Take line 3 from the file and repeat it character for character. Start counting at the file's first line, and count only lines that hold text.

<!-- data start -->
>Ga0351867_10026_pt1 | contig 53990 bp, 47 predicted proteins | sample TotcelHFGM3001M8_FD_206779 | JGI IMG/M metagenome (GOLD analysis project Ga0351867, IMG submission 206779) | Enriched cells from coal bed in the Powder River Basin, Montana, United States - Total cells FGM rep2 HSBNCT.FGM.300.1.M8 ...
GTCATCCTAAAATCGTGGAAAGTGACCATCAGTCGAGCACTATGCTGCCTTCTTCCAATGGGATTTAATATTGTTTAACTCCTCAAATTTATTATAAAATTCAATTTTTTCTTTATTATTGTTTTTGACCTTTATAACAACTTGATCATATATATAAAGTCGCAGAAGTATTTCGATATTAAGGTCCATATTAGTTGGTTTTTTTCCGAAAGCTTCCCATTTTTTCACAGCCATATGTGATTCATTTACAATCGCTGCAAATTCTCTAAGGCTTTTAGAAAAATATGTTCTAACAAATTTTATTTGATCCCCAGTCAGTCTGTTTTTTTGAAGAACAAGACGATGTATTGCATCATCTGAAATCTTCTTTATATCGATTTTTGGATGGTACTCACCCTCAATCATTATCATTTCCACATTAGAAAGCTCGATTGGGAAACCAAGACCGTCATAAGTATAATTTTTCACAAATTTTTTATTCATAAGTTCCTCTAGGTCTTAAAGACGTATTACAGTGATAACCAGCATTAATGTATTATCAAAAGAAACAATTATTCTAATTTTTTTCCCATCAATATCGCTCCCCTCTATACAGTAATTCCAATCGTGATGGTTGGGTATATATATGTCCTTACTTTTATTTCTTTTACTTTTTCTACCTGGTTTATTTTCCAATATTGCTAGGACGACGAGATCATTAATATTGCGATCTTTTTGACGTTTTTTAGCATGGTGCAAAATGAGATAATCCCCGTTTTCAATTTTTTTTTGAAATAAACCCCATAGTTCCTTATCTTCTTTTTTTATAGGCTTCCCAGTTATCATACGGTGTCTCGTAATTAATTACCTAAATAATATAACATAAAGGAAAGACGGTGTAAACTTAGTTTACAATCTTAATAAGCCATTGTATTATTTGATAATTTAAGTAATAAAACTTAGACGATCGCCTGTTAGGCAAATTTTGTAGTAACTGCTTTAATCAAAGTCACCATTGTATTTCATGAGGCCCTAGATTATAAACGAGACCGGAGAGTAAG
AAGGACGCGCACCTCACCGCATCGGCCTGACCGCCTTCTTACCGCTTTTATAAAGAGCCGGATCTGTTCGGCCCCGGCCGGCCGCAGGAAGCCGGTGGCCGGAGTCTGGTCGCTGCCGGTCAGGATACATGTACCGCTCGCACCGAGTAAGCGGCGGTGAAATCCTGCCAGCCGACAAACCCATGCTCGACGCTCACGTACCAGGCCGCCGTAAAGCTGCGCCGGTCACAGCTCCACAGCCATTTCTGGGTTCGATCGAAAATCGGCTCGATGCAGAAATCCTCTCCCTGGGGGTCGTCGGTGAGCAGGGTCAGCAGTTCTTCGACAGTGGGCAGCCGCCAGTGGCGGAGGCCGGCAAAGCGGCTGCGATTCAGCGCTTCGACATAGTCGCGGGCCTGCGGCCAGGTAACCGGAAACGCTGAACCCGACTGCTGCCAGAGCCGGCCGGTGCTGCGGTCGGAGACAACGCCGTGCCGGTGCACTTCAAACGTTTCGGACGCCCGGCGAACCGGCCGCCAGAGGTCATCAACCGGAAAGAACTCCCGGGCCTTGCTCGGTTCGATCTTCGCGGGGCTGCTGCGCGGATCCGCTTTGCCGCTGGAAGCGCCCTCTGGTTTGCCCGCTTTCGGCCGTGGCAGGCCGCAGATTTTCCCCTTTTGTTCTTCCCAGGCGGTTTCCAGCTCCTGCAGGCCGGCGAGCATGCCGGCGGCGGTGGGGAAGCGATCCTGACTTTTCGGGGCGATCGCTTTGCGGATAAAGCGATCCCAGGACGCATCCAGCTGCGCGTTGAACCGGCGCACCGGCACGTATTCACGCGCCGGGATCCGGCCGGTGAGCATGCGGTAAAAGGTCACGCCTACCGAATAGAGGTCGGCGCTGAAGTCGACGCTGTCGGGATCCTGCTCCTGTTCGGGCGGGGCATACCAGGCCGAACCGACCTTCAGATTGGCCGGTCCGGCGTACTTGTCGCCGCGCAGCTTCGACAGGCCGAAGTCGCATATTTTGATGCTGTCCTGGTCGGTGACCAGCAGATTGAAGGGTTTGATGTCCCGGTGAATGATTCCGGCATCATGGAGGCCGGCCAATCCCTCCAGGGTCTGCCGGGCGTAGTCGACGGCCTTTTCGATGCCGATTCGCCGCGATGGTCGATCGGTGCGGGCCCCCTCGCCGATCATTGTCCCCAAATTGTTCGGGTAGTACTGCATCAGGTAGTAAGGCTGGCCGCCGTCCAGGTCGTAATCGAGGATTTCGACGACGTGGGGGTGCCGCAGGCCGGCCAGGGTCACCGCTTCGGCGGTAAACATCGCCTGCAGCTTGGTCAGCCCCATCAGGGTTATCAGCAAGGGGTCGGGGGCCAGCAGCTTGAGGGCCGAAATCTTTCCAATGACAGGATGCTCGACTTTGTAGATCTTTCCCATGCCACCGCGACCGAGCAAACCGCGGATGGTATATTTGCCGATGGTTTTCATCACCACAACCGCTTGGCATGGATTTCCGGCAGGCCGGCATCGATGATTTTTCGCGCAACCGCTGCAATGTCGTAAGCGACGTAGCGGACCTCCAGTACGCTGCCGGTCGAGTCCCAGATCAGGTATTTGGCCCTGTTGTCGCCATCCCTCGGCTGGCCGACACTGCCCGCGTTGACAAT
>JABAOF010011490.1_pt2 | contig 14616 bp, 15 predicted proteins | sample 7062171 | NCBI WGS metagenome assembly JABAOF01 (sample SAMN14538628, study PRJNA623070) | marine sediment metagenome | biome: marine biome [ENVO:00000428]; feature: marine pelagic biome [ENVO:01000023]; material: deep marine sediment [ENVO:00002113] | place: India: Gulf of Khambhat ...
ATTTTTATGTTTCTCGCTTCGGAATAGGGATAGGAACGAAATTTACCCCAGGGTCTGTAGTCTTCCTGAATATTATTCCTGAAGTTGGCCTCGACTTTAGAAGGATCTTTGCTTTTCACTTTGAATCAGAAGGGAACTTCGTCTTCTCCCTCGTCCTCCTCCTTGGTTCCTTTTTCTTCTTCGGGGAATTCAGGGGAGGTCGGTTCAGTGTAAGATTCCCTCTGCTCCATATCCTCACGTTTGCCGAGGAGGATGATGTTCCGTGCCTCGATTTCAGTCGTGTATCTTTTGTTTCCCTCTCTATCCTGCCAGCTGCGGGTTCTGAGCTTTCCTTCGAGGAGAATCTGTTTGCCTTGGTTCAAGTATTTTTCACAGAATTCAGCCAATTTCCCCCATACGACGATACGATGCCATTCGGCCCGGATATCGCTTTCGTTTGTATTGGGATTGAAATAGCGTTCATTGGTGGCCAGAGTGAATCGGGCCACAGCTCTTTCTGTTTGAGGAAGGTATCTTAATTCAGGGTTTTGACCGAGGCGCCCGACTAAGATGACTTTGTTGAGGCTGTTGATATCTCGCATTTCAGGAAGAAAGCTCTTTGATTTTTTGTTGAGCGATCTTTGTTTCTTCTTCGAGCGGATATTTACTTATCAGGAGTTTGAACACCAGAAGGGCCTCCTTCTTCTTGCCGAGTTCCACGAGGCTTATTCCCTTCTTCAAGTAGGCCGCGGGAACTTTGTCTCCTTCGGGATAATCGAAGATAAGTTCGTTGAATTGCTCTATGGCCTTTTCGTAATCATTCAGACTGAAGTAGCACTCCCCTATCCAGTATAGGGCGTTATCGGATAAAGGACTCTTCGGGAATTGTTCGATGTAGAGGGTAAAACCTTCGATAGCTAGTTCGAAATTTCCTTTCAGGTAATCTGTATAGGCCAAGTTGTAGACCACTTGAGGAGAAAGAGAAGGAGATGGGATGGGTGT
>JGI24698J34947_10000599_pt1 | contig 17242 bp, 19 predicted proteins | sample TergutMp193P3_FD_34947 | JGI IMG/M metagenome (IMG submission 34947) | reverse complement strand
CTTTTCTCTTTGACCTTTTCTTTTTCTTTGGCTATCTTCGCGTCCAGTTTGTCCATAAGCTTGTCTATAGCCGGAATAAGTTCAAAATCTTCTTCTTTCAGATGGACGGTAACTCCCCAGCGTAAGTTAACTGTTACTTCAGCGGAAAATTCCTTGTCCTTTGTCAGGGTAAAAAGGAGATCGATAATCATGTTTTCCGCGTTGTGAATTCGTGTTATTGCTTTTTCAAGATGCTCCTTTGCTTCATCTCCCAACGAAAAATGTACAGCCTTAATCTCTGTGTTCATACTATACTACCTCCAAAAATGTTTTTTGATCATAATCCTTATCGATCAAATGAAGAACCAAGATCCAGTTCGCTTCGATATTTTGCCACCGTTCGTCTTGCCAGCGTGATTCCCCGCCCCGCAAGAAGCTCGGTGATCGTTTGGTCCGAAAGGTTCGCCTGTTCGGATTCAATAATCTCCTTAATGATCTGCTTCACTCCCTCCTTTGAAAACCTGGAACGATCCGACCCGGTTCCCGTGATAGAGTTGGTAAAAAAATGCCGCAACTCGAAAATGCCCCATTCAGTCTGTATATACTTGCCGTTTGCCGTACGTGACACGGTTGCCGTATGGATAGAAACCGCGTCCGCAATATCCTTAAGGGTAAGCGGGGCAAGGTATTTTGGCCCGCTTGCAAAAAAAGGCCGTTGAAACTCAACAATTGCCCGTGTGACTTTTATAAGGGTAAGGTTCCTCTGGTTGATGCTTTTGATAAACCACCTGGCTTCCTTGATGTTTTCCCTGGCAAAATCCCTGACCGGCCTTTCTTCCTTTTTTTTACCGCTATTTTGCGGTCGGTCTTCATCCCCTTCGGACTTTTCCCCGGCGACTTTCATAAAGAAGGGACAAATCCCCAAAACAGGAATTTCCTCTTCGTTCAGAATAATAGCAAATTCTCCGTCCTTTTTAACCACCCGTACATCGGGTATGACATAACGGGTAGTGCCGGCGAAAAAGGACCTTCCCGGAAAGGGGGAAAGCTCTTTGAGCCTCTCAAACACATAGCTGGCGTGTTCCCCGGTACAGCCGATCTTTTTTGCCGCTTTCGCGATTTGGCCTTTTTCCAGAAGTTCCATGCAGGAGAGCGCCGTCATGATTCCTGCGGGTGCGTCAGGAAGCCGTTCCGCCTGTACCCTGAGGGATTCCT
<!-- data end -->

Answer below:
AAGGACGCGCACCTCACCGCATCGGCCTGACCGCCTTCTTACCGCTTTTATAAAGAGCCGGATCTGTTCGGCCCCGGCCGGCCGCAGGAAGCCGGTGGCCGGAGTCTGGTCGCTGCCGGTCAGGATACATGTACCGCTCGCACCGAGTAAGCGGCGGTGAAATCCTGCCAGCCGACAAACCCATGCTCGACGCTCACGTACCAGGCCGCCGTAAAGCTGCGCCGGTCACAGCTCCACAGCCATTTCTGGGTTCGATCGAAAATCGGCTCGATGCAGAAATCCTCTCCCTGGGGGTCGTCGGTGAGCAGGGTCAGCAGTTCTTCGACAGTGGGCAGCCGCCAGTGGCGGAGGCCGGCAAAGCGGCTGCGATTCAGCGCTTCGACATAGTCGCGGGCCTGCGGCCAGGTAACCGGAAACGCTGAACCCGACTGCTGCCAGAGCCGGCCGGTGCTGCGGTCGGAGACAACGCCGTGCCGGTGCACTTCAAACGTTTCGGACGCCCGGCGAACCGGCCGCCAGAGGTCATCAACCGGAAAGAACTCCCGGGCCTTGCTCGGTTCGATCTTCGCGGGGCTGCTGCGCGGATCCGCTTTGCCGCTGGAAGCGCCCTCTGGTTTGCCCGCTTTCGGCCGTGGCAGGCCGCAGATTTTCCCCTTTTGTTCTTCCCAGGCGGTTTCCAGCTCCTGCAGGCCGGCGAGCATGCCGGCGGCGGTGGGGAAGCGATCCTGACTTTTCGGGGCGATCGCTTTGCGGATAAAGCGATCCCAGGACGCATCCAGCTGCGCGTTGAACCGGCGCACCGGCACGTATTCACGCGCCGGGATCCGGCCGGTGAGCATGCGGTAAAAGGTCACGCCTACCGAATAGAGGTCGGCGCTGAAGTCGACGCTGTCGGGATCCTGCTCCTGTTCGGGCGGGGCATACCAGGCCGAACCGACCTTCAGATTGGCCGGTCCGGCGTACTTGTCGCCGCGCAGCTTCGACAGGCCGAAGTCGCATATTTTGATGCTGTCCTGGTCGGTGACCAGCAGATTGAAGGGTTTGATGTCCCGGTGAATGATTCCGGCATCATGGAGGCCGGCCAATCCCTCCAGGGTCTGCCGGGCGTAGTCGACGGCCTTTTCGATGCCGATTCGCCGCGATGGTCGATCGGTGCGGGCCCCCTCGCCGATCATTGTCCCCAAATTGTTCGGGTAGTACTGCATCAGGTAGTAAGGCTGGCCGCCGTCCAGGTCGTAATCGAGGATTTCGACGACGTGGGGGTGCCGCAGGCCGGCCAGGGTCACCGCTTCGGCGGTAAACATCGCCTGCAGCTTGGTCAGCCCCATCAGGGTTATCAGCAAGGGGTCGGGGGCCAGCAGCTTGAGGGCCGAAATCTTTCCAATGACAGGATGCTCGACTTTGTAGATCTTTCCCATGCCACCGCGACCGAGCAAACCGCGGATGGTATATTTGCCGATGGTTTTCATCACCACAACCGCTTGGCATGGATTTCCGGCAGGCCGGCATCGATGATTTTTCGCGCAACCGCTGCAATGTCGTAAGCGACGTAGCGGACCTCCAGTACGCTGCCGGTCGAGTCCCAGATCAGGTATTTGGCCCTGTTGTCGCCATCCCTCGGCTGGCCGACACTGCCCGCGTTGACAAT